1

What is the right inflection for the verb "deserve" in this sentence?

"On balance, that sentence gives me more credit than I - or any villain - deserves."

"deserve", which agrees with the singular "I"?

"deserves", which sounds more natural, even though it's agreeing with "villain"?

2

When you relate two or more items with "or", you use whichever form matches the item nearest the verb. If the nearest item to the verb (which is almost always the latter or last item) is singular, you use a singular verb form. This applies no matter how many items are joined.

Contrast to "and", which is always plural because the two or more items joined all act together.

Examples of "or":

Five or six feels about right to me.

Ryan or Jack has a blue one.

One o'clock, three o'clock, or five o'clock works for me.

2
  • 2
    That's the best rule we can come up with, but in fact it's just a workaround. The real solution is not to use disjoined unmatched noun phrases as subjects in the present tense, because verb agreement doesn't really work right in that situation. May 20 '20 at 21:42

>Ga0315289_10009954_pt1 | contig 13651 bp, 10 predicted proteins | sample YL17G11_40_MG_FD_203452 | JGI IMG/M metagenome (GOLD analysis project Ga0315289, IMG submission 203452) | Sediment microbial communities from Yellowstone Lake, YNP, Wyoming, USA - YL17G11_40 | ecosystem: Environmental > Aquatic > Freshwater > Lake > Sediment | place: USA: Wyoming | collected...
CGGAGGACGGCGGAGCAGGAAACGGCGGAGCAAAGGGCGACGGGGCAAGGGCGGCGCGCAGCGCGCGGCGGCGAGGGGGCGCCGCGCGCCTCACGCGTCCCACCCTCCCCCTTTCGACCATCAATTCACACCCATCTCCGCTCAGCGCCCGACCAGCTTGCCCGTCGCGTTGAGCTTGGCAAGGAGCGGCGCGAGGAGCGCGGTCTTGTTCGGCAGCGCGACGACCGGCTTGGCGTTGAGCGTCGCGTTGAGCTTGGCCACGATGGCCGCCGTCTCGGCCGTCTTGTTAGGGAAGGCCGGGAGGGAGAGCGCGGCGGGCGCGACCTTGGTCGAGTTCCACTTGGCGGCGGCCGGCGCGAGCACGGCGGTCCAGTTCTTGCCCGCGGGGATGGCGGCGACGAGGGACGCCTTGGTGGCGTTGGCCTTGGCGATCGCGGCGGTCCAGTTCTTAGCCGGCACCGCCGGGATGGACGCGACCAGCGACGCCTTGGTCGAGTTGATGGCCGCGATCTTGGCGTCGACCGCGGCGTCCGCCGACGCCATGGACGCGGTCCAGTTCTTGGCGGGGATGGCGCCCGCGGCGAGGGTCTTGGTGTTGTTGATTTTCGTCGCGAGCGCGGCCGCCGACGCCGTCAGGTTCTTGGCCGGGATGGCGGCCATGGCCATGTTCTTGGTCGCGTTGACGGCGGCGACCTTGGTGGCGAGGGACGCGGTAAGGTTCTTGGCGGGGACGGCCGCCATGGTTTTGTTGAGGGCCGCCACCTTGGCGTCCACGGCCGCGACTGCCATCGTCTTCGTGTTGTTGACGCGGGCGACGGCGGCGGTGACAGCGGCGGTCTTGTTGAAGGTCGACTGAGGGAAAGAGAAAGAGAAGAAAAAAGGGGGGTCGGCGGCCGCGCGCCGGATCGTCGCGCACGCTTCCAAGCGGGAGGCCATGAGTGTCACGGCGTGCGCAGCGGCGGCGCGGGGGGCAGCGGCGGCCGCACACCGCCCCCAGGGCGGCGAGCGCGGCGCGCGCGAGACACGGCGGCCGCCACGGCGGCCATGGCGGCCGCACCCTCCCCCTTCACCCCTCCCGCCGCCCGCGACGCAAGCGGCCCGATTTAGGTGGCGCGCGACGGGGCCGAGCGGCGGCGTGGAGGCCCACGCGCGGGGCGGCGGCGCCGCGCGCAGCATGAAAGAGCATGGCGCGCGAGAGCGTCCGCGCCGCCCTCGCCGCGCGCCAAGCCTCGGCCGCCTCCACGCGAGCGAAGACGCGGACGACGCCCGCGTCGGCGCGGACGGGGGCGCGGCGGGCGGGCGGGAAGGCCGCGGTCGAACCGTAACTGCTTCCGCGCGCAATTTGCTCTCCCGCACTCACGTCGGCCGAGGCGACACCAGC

• Here’s another sentence that exhibits the trait I’m looking for (and thanks to the editors who lend focus and clarity to the question!). “You and those geese just fly off, together?” But this example is too contrived, I think, and it suffers from “disjointed unmatched noun phrases”, following John’s critique. May 21 '20 at 8:37

Your Answer

By clicking “Post Your Answer”, you agree to our terms of service, privacy policy and cookie policy

Not the answer you're looking for? Browse other questions tagged or ask your own question.